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Saturday, July 23, 2016
UH Law Grads Average $55K Debt
By News Release @ 10:55 PM :: 3925 Views :: Higher Education

UH Law graduates had the lowest debt of all U.S. ranked law schools in 2015

News Release from University of Hawaiʻi at Mānoa  July 22, 2016

Graduates from the William S. Richardson School of Law at the UH Mānoa campus in 2015 are carrying the least amount of law school debt among 183 ranked U.S. law schools, according to a recent survey by U.S. News & World Report.

Average debt for 2015 UH Law School graduates who took out loans to pay for their legal education was $54,988. That was less than half the average debt nationally among the 183 law schools that submitted data to U.S. News.  The average debt nationally for graduates from those schools was $112,748.

“This goes to show that we really are an affordable option for law school,” said Cyrelle White, UH Law School Financial Aid Manager. “And it also shows that our students are making really smart financial decisions.”

U.S. News released the latest law school debt information as one of its “short list” surveys, compiling a list of the 10 most cost effective law schools from among those ranked in the U.S. Of the 10 schools listed in which graduates borrowed the least, the average debt was $62,735.

The survey also showed that graduates from the class of 2015 at Thomas Jefferson School of Law had the most debt – an average of $172,726.  The survey also pointed out that schools vary when it comes to how much financial help they provide students through various options.

White said help is generous at UH Law School, and it is possible for law students to structure their financing to receive as much as $9,000 to $10,000 or more annually through a combination of need-based grants, scholarships managed by the UH Foundation and the Law School Admissions Office, and the federal work/study program. The comparatively low annual in-state tuition for 2015-16 was $20,880, with out-of-state tuition at $42,384.

Students are also eligible to borrow up to $20,500 annually in direct low interest unsubsidized federal loans, although White said many at Richardson do not borrow the full amount.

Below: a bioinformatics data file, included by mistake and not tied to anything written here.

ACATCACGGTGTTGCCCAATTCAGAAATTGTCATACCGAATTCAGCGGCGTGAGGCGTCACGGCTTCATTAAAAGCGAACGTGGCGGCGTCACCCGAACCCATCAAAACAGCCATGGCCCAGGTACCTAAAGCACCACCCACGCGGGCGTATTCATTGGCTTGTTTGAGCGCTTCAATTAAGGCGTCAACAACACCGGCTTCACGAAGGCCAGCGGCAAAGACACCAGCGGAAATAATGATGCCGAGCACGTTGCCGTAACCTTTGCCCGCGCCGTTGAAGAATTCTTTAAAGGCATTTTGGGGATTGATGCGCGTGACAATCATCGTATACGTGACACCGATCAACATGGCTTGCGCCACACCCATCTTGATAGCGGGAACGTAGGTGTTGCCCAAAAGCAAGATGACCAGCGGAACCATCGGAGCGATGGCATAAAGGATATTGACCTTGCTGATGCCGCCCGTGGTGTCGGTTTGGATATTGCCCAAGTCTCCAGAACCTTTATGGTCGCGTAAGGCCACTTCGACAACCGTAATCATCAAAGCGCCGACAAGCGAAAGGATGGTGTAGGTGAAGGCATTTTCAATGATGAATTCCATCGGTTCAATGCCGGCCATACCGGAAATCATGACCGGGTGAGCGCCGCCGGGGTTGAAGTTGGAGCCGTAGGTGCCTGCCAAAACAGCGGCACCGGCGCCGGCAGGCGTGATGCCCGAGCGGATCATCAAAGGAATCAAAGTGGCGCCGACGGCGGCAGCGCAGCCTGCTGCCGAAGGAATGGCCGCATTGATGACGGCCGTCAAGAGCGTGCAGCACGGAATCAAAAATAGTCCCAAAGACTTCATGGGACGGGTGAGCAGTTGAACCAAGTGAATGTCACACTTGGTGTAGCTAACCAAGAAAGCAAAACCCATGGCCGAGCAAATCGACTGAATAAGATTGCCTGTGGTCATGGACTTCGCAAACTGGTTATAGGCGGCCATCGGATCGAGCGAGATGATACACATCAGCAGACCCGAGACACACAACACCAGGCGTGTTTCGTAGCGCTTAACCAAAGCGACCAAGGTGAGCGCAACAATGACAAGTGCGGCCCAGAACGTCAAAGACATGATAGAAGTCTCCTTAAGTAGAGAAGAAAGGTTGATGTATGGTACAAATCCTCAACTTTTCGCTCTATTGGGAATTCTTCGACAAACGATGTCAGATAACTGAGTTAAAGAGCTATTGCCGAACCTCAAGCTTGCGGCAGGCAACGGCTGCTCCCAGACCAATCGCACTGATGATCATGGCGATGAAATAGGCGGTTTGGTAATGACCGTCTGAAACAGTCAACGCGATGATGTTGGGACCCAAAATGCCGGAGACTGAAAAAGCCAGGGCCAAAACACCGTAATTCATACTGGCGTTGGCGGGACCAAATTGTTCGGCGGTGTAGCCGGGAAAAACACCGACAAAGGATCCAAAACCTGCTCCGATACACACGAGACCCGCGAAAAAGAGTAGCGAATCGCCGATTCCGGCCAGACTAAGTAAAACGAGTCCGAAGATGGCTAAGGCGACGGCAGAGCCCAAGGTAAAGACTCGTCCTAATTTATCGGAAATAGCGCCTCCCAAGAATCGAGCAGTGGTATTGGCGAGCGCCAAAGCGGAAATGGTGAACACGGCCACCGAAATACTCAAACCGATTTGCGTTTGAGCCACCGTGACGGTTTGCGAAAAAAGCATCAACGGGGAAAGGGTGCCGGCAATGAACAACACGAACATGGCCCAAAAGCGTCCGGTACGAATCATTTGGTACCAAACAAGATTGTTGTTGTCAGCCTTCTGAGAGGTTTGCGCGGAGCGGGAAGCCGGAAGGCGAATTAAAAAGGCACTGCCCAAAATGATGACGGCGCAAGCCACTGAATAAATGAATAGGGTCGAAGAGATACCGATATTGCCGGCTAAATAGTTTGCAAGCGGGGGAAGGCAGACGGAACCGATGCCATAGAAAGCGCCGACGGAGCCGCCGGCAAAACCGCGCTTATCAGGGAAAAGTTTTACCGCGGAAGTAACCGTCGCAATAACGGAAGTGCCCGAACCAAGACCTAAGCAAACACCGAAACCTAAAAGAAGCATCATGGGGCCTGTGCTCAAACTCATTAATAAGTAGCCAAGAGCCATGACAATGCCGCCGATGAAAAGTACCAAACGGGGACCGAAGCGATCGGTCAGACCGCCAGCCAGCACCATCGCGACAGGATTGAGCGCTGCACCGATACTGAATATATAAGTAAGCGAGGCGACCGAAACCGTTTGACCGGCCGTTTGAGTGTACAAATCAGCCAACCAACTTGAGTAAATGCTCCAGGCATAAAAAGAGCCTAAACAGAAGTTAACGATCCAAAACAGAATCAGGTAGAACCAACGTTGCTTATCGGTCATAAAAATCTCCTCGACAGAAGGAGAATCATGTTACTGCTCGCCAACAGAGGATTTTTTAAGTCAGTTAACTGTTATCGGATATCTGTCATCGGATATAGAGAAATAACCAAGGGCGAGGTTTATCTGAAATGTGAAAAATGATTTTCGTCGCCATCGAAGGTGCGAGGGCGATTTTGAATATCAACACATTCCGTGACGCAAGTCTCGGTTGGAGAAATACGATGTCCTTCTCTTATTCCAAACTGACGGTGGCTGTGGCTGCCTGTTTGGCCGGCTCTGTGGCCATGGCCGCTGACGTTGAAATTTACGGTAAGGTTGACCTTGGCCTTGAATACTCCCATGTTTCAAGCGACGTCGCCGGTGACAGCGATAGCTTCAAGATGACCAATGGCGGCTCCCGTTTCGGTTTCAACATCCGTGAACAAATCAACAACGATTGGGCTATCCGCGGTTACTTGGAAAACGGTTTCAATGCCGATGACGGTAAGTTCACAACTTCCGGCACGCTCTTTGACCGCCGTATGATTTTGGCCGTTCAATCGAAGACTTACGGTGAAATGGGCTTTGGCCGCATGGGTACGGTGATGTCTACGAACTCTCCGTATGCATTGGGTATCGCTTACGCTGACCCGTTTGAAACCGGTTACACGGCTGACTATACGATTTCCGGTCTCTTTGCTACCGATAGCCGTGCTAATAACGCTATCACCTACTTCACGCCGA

Law Dean Avi Soifer has often pointed out that Richardson Law School offers an exceptional legal education at a very reasonable cost. Said Soifer, “Not only do we offer an absolutely first-rate education, but our graduates are not saddled with debilitating debt. Richardson students thrive in an unusually supportive and encouraging environment. We take financial assistance very seriously, and we help students to structure their financing carefully to make their dreams of law school and leadership as alumni a reality.”

Soifer added that Financial Aid Management will be assumed by Heather L.C. Smith-Lee when Cyrelle White relocates to Italy with her husband, who is in the military. Smith-Lee, who returns to Hawai‘i after several years as a program consultant for a private tutoring company in New York, was formerly the Admissions and web coordinator for Richardson.

White said the financial support at Richardson breaks down as follows:

  • Students with the most financial need may receive grants up to $4,000 annually based on their FAFSA data.
  • Federal work/study pays $3,500 a year for up to 20 hours of work a week, and students are able to serve as research assistants to Law School faculty members.
  • STAR scholarships through the UH Foundation range from $1,000 to $2,500.
  • Incoming first-year students are also eligible for $5,000 merit scholarships awarded by the Admissions Office.

“It’s definitely possible for incoming students to have the merit scholarship and the need-based grant, which combine to total around $9,000 a year,” said White.

At UH Law School, approximately 100 of the total of 305 JD students are receiving need-based grants that do not have to be repaid, said White, with 70 receiving scholarships through the UH Foundation for the coming year, and with 10 students awarded work/study grants each year. A number of incoming first-year students will be receiving $5,000 merit scholarships from funds donated by the Law School faculty, which are renewable for the students' second and third years.

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